A Day in the Life of Irene
A Traditional Sailing Experience
So you’re thinking of joining us for a traditional sailing experience on board Irene but not too sure what to expect? Hopefully, this should give you an idea! Of course, every sail is different. Different destinations, different guests, different weather and different wildlife. However, we thought we’d share one of our day sails from last season to give you an idea of what you should expect.
A Day in the Life of Irene
It’s five o’clock in the morning and the alarm goes off in the fo’c’sle. Its the start of another day for the crew of the Irene. First up is our ship’s cook. Yesterday was a busy day and there’s still work to be done to get the ship ready for today’s day sailing guests. First job is to put on some coffee and then start the dough for today’s freshly baked bread ….
Meanwhile, our skipper, and the deckhands are lured out of their beds by the promise of imminent caffeine. Coffee first, of course, and then up on deck to start the pre-flight checks! The weather forecast is reviewed and our skipper plans the day’s events whilst the deckies make sure Irene is looking her best.
At 8:00, today’s guests are starting to congregate on the quayside. Irene is moored on a buoy, a short ride in the tender away.
The tender is loaded up with lifejackets and our skipper jumps in for the short buzz across to Clovelly quay. After a quick introduction, the guests are instructed in donning the lifejackets and once all are safely wearing them, it’s back in the RIB (rigid inflatable boat) to return to Irene. It’s a climb up the rope ladder to get on board but all guests successfully manage it with the assistance of Zach and Brendan.
First there quick safety briefing to the guests whilst last minute preparations are made. It’s then on with the engines and away with the mooring strop. Irene is underway!
Once the ship is a safe distance from any potential hazards, the engine revs are reduced and the newly signed on crew lend a hand to haul the halyards and raise the mainsail. Traditional sailing is hard work, but with some muscle from Zach and Brendan, the gaff is soon flying up the mast, pulling the rest of the sail below it. The throat halyard is made off as the last few feet of the peak is hauled up before also being secured. The main sail is up! The exercise is repeated for the mizzen sail and then the crew move for’ard to raise the four headsails.
With the six sails up, the engine is turned off and Charlie eases Irene off the wind. The sail’s fill and she leans slightly into the breeze. We’re sailing.
Now seems an appropriate time for some refreshment. Tea and coffee is produced from the galley accompanied by fresh bacon sandwiches. Our chef has been busy whilst the guests and crew have been hoisting the sails. It may be a traditional sailing experience but there’s no need to forego a few luxuries! Suitably refreshed, the guests have the opportunity to admire the scenery or get involved in sailing the ship. Whether it’s learning to helm her under the watchful eye of the crew, some instruction in producing the perfect long splice from Brendan or merely watching the world pass by as Irene serenely glides past the North Devon coast.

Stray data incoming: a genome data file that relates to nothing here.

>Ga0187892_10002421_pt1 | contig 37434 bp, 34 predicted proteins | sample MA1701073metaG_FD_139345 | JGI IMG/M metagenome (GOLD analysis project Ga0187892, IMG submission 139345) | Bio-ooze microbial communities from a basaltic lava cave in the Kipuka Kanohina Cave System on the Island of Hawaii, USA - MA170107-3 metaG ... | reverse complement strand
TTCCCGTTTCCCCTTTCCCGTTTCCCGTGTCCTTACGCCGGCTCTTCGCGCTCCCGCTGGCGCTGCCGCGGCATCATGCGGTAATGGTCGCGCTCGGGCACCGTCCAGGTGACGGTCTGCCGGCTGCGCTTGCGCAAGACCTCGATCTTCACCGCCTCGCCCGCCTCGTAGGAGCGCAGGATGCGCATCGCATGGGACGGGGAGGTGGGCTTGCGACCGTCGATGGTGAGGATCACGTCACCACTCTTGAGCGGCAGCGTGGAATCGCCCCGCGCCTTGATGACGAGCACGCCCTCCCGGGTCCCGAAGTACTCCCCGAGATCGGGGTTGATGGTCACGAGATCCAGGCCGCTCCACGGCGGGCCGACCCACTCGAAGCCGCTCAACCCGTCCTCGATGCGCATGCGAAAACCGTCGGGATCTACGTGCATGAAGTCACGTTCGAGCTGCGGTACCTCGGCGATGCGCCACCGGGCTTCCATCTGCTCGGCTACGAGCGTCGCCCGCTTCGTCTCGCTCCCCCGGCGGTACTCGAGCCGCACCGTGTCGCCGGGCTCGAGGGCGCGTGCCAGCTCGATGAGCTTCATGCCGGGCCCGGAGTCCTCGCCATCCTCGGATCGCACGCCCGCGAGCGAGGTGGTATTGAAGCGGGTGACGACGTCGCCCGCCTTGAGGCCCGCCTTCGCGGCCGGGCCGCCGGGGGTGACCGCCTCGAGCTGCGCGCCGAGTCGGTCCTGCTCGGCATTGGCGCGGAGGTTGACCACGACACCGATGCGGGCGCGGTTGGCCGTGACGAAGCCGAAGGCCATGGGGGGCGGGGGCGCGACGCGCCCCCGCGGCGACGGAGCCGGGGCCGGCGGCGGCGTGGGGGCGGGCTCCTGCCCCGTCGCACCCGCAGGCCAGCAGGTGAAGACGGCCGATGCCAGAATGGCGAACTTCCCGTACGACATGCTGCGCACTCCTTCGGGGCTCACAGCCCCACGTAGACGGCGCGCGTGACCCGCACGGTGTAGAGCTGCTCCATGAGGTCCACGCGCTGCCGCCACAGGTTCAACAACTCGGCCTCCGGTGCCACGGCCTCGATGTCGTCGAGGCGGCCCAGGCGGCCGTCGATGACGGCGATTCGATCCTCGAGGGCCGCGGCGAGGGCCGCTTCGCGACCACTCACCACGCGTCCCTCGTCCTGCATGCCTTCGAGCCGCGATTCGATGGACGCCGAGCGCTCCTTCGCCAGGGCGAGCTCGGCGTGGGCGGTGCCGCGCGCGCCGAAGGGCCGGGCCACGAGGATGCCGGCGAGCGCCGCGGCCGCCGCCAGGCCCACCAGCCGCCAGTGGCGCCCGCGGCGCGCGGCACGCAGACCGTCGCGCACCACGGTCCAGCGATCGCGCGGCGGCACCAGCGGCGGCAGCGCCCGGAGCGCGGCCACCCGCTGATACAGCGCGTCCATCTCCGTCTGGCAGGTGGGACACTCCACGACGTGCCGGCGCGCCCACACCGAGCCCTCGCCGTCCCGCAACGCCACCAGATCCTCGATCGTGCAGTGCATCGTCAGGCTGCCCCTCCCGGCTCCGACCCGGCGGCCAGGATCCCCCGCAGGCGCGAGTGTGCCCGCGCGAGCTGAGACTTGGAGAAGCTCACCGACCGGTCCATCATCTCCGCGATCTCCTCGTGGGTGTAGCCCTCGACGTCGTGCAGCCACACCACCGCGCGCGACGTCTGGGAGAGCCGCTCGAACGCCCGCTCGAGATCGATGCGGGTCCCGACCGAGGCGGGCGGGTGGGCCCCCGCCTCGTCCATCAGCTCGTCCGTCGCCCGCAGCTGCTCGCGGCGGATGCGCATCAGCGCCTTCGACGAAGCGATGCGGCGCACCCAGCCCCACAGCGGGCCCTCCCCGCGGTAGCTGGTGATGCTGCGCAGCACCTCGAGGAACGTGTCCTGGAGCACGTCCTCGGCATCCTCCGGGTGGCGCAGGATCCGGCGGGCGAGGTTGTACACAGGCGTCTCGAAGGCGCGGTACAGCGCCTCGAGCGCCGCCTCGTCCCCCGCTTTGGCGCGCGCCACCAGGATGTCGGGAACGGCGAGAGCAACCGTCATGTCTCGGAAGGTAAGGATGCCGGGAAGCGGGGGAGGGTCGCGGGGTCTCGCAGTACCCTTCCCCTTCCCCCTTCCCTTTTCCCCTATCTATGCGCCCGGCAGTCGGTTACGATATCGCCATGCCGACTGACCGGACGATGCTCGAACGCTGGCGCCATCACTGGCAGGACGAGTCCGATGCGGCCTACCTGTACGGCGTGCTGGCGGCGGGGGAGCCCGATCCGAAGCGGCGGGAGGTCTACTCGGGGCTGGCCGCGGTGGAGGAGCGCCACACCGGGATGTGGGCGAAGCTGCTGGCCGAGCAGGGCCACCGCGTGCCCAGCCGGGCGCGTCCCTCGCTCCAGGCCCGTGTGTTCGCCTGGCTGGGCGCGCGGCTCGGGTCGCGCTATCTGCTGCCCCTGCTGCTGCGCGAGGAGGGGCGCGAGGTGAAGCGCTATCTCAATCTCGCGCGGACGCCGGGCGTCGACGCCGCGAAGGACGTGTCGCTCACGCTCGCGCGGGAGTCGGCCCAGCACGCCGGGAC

A shout goes up from the starboard bow. ‘Dolphins!’. The crew and guests dash up to watch a pod of twenty of these fascinating creatures dart in and out of the bow wave. It’s a great moment that we don’t get on every trip. The cameras click and a dozen people capture the moment for posterity.
All too soon, Skipper gives the word to drop the sails. We’re approaching the island of Lundy and it’s getting close to lunchtime. With all the sails down and safely secured, with the bow brought up and into the wind and the word is given for the anchor to be dropped. A swift application of the mallet to the pin releases the large lump of iron and gravity does the rest. Irene settles to the wind and tide and the crew prepare the RIB.
Another short trip in the tender sees the guests safely on land again. Lundy is a fascinating place and an hour spent exploring the wildlife or just the Marisco Tavern is time well spent. It’s then back to the ship where a gourmet lunch is waiting for all. A glass of wine helps pass a very pleasant hour at anchor whilst the sea birds and seals pay the occasional visit. Once lunch is cleared away, the guests and crew man the yoke to haul up the anchor. It’s then a repeat of the sail hoisting activities before Irene is underway for her return voyage to Clovelly.
Before long, the chef appears out of the galley again, sporting some afternoon tea. Freshly baked scones and cream replace some of the calories burnt on the physical activities. It’s a two hour sail back to the mooring so there is still plenty of time for everybody to have some experience of sailing the ship, whether this be helming, navigating or trimming the sails. For those who prefer, the time is spent admiring the fantastic scenery or learning about the history of Irene from the crew.
As the sun starts to dip, the woris given to drop the sails and the engines spring into life. We’re now approaching the mooring buoy and, with Zach’s help from the RIB, Irene is neatly secured. The engines are turned off and another fantastic day is nearly over in the life of Irene. A final coffee on board and an opportunity to purchase a momento concludes a memorable day. All that remains is the quick run back to the quay and some fond goodbyes.